Speaking Volumes: Musings On The Issues Of The Day, Inspired By The Memory Of Mary Joe Frug, Regina Austin, Elizabeth M. Schneider Jan 2003

Speaking Volumes: Musings On The Issues Of The Day, Inspired By The Memory Of Mary Joe Frug, Regina Austin, Elizabeth M. Schneider

Faculty Scholarship at Penn Law

No abstract provided.


Can Majority Voting Provisions Do It All?, David A. Skeel Jr. Jan 2003

Can Majority Voting Provisions Do It All?, David A. Skeel Jr.

Faculty Scholarship at Penn Law

No abstract provided.


Turf Struggle: Land, Sovereignty, And Sovereign Immunity, Catherine T. Struve Jan 2003

Turf Struggle: Land, Sovereignty, And Sovereign Immunity, Catherine T. Struve

Faculty Scholarship at Penn Law

No abstract provided.


Information Wants To Be Free: Intellectual Property And The Mythologies Of Control, R. Polk Wagner Jan 2003

Information Wants To Be Free: Intellectual Property And The Mythologies Of Control, R. Polk Wagner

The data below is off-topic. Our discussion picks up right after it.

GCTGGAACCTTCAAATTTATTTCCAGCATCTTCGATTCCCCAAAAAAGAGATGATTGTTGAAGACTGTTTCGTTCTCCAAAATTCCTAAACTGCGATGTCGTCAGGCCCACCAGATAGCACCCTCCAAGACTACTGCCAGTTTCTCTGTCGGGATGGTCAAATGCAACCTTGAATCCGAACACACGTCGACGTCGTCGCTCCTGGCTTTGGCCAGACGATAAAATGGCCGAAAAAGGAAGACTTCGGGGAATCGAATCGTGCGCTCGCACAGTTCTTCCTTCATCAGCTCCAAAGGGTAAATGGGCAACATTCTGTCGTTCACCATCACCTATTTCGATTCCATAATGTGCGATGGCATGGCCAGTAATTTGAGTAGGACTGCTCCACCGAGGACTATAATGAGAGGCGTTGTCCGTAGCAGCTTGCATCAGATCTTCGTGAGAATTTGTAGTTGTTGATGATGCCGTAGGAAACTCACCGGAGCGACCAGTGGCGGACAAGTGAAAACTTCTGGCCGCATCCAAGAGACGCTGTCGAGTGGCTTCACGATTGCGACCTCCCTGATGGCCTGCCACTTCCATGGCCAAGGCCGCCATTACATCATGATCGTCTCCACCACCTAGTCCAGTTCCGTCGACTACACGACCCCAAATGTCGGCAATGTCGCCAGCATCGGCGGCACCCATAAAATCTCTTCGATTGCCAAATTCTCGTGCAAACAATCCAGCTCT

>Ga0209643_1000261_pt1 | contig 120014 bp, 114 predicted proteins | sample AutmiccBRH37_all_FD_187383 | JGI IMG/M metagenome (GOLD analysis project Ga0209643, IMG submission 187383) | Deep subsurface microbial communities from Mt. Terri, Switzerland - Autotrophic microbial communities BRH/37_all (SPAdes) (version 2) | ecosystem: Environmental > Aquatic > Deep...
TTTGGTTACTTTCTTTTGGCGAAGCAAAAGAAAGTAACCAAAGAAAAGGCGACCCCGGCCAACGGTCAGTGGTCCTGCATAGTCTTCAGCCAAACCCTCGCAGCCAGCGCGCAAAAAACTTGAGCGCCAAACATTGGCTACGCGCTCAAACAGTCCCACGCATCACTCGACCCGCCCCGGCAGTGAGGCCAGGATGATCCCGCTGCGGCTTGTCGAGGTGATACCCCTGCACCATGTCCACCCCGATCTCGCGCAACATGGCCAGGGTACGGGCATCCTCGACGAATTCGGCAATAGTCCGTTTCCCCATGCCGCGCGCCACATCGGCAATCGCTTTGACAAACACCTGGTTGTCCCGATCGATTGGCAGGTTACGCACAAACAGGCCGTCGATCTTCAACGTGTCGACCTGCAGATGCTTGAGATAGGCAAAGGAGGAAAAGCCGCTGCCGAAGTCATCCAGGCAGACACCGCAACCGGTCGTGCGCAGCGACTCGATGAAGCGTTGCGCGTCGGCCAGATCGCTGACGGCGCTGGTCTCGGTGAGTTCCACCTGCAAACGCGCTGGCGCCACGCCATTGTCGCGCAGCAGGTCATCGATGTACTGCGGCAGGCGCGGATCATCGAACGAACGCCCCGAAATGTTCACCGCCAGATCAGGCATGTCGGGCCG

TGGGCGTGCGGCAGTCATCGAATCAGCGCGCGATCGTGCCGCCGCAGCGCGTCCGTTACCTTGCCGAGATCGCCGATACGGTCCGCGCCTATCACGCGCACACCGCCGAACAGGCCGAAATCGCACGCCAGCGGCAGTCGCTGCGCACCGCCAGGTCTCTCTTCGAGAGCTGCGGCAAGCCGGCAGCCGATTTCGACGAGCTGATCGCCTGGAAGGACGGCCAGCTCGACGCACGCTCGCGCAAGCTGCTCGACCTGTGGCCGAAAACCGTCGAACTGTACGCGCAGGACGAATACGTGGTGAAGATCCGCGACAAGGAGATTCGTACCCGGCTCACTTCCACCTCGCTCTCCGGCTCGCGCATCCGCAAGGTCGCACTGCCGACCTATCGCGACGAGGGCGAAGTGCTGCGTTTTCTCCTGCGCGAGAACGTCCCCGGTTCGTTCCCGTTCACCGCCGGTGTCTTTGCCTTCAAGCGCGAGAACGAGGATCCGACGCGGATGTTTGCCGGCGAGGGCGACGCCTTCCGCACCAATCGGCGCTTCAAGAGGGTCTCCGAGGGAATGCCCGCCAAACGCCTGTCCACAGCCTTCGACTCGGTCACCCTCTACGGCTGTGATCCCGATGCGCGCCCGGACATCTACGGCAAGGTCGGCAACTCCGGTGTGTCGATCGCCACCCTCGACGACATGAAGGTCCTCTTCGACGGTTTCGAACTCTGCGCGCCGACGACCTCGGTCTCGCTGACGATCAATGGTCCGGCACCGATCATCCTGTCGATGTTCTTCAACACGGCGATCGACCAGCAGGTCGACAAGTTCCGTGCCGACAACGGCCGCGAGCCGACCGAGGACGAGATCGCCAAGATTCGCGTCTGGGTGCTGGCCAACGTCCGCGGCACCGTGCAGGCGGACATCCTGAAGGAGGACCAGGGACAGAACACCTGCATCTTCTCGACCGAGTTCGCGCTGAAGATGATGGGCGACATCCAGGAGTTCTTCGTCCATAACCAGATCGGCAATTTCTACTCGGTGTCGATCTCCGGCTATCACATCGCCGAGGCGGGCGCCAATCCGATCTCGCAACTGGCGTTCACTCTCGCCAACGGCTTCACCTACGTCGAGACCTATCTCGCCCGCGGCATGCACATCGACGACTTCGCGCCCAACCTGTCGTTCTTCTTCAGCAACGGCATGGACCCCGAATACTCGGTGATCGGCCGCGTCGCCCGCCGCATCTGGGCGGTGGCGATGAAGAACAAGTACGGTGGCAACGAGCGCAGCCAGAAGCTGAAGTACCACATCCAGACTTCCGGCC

Faculty Scholarship at Penn Law

No abstract provided.


The Bush Administration's Response To The International Criminal Court, Jean Galbraith Jan 2003

The Bush Administration's Response To The International Criminal Court, Jean Galbraith

Faculty Scholarship at Penn Law

No abstract provided.


Before And After: Temporal Anomalies In Legal Doctrine, Leo Katz Jan 2003

Before And After: Temporal Anomalies In Legal Doctrine, Leo Katz

Faculty Scholarship at Penn Law

No abstract provided.


The Role Of Deterrence In The Formulation Of Criminal Law Rules: At Its Worst When Doing Its Best, Paul H. Robinson Jan 2003

The Role Of Deterrence In The Formulation Of Criminal Law Rules: At Its Worst When Doing Its Best, Paul H. Robinson